Cover image for But Mom, everybody else does
Title:
But Mom, everybody else does
Author:
Winters, Kay.
Personal Author:
Edition:
First edition.
Publication Information:
New York : Dutton Children's Books, 2002.
Physical Description:
1 volume (unpaged) : color illustrations ; 21 x 26 cm
Summary:
Hoping her mother will let her have her own way, a girl describes in very exaggerated terms what other people are allowed to do.
Language:
English
Added Author:
ISBN:
9780525469032
Format :
Book

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PIC.BK. Juvenile Fiction Picture Books
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Summary

Summary

From morning to nighttime, in households throughout the world, these words ring out: But Mom . . . everybody has a messy room, nobody has to wear boots, everybody sleeps with the dog, and nobody goes to bed early! As a girl wheedles her mother to get her way throughout the day, the reader is treated to highly exaggerated imaginings of what life would be like if everybody did as they pleased and nobody had any responsibilities. Children and parents all too familiar with these tried-and-true excuses will love sharing this droll concept book.


Author Notes

Kay Winters, a former teacher, is the author of several children's books, including Did You See What I Saw?

Doug Cushman is the illustrator of the best-selling What Dads Can't Do , by Doug Wood, and more than a hundred other books.


Reviews 2

Booklist Review

PreS^-K. Mom scowls at the messy room. The kid insists, "But Mom, everybody has a messy room," and the wild picture shows total chaos, with a tractor scooping up the mess on the floor as a boy hugs a pig on the ceiling. All the usual arguments get the same treatment. One of the funniest is "Nobody walks to school," showing kids riding elephants, dinosaurs, ostriches, and space ships to the school door. The text is minimal, setting up each confrontation; then Cushman's pen-and-ink and watercolor pictures take each scenario and combine the domestic and the wild. Like Jules Feiffer's The House across the Street [BKL D 1 02], this farce reinforces every kid's frustration about bossy grown-ups. --Hazel Rochman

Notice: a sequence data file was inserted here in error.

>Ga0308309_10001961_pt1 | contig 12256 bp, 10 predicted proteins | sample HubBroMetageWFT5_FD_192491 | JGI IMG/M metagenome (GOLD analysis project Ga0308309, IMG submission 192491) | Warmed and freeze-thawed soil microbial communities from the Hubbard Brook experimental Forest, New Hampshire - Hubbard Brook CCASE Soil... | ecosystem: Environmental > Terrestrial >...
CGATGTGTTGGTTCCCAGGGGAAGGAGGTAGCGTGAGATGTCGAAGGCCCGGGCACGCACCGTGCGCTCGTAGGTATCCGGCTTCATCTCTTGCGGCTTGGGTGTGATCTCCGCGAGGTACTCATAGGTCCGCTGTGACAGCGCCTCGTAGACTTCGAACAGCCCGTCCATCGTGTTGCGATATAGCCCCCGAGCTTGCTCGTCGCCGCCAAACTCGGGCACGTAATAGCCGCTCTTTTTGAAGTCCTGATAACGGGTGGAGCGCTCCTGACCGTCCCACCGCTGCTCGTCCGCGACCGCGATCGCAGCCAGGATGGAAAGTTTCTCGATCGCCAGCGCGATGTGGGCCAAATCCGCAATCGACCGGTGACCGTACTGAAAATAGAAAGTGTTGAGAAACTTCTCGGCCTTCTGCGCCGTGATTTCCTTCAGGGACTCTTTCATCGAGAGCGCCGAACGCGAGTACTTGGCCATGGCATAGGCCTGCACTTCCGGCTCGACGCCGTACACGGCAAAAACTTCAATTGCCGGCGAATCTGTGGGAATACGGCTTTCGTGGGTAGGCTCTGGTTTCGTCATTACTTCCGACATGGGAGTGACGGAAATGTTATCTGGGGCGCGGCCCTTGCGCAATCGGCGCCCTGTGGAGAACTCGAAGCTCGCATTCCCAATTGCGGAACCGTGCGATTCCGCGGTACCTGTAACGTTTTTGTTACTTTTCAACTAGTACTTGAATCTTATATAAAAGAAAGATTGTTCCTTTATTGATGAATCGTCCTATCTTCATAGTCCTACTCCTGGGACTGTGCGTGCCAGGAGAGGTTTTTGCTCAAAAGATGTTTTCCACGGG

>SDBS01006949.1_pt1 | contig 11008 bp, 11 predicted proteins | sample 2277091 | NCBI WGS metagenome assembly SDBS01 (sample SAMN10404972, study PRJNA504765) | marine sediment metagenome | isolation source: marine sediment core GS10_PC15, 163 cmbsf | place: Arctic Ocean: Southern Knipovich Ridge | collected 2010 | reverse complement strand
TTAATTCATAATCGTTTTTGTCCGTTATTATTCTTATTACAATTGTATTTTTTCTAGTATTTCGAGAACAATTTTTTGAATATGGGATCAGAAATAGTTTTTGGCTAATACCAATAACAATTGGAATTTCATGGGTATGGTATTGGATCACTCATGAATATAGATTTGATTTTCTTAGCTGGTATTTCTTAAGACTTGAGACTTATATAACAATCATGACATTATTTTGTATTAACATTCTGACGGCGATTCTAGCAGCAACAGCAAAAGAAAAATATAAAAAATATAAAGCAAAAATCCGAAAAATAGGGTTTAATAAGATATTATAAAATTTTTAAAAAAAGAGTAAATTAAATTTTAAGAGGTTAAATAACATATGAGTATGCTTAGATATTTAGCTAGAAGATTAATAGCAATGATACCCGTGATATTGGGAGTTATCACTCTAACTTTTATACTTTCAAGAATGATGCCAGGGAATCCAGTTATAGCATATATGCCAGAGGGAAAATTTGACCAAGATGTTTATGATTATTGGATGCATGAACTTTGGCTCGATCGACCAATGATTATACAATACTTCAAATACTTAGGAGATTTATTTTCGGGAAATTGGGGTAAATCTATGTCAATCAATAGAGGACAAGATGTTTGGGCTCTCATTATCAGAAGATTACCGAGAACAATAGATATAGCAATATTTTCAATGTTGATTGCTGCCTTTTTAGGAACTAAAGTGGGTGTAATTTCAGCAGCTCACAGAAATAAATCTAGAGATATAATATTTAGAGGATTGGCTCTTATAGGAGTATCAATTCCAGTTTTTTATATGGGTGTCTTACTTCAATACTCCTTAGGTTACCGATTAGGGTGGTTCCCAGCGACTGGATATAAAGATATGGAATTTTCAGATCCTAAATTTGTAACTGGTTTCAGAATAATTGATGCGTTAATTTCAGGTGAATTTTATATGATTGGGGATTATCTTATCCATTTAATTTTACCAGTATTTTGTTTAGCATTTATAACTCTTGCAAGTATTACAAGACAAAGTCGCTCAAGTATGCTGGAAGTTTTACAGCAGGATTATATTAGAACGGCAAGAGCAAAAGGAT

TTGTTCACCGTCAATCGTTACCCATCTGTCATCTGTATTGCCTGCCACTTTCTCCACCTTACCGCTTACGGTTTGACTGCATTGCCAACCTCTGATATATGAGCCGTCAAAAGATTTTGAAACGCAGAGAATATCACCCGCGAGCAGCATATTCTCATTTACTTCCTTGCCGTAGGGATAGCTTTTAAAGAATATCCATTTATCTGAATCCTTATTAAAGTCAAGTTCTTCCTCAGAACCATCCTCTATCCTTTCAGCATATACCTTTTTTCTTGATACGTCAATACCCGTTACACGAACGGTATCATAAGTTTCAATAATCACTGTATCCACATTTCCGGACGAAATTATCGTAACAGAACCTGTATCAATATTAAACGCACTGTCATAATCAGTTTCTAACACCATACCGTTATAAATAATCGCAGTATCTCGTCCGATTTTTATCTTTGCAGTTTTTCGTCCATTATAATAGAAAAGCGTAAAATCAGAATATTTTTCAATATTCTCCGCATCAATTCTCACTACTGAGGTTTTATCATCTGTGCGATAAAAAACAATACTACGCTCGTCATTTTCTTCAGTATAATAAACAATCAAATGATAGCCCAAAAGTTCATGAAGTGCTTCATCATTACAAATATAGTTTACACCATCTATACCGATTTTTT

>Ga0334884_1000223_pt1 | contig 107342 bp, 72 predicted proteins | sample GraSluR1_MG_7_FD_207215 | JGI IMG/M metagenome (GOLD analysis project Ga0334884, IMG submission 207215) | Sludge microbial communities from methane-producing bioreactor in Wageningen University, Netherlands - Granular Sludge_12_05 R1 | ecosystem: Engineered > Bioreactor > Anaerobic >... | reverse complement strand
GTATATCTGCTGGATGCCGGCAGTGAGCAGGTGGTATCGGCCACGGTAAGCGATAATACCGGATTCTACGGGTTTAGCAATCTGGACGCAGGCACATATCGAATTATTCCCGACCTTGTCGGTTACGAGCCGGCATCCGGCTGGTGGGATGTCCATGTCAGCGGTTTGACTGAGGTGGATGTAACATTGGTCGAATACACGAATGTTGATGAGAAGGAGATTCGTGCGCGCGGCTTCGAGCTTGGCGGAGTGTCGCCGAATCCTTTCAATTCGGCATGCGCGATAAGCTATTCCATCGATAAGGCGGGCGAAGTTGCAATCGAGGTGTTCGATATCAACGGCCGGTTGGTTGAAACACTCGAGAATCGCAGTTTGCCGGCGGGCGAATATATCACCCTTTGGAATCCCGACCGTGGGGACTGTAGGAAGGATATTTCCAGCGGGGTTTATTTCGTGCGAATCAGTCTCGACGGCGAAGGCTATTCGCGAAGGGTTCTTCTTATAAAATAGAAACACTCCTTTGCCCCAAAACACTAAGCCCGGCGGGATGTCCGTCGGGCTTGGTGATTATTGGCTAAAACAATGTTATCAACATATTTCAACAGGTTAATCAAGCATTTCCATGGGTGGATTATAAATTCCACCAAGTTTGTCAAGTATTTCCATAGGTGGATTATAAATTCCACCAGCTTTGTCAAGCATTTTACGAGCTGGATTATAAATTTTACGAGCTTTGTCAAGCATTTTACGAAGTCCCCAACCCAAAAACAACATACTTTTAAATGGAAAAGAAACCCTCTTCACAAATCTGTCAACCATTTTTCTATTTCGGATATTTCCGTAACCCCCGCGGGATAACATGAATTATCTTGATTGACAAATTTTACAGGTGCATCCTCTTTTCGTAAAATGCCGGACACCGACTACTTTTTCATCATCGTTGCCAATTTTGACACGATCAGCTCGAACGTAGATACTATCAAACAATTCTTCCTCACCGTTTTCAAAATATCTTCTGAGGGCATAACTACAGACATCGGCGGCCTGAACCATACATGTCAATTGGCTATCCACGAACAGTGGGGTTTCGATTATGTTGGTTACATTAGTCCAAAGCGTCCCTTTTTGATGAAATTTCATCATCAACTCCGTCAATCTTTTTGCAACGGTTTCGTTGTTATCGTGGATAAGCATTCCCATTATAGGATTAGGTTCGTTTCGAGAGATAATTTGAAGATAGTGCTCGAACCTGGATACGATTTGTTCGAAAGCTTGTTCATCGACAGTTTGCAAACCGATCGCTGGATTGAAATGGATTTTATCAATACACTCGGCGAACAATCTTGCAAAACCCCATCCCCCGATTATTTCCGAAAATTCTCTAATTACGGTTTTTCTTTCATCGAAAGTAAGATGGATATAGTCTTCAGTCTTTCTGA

School Library Journal Review

PreS-Gr 2-Winters and Cushman explore the exaggeration of childhood complaints by extending the statements to the point of absurdity. For example, a little girl's claim that "Nobody walks to school" is accompanied by a panorama of students arriving on conveyances ranging from a spaceship to a camel. The child's plea for a bigger allowance shows other children hauling money in a wagon and a monster piggy bank. The minimal text establishes the scenarios. Cushman's watercolors have a flat, static quality that underscores the deadpan humor inherent in common pleas. Adults will chuckle readily but may have to explain the sources of humor to children. The book might add a lighthearted note to parent-child differences of opinion over topics such as pets, clothing choices, and other perennial points of conflict, but it is not an essential purchase.-Kathy Piehl, Minnesota State University, Mankato (c) Copyright 2010. Library Journals LLC, a wholly owned subsidiary of Media Source, Inc. No redistribution permitted.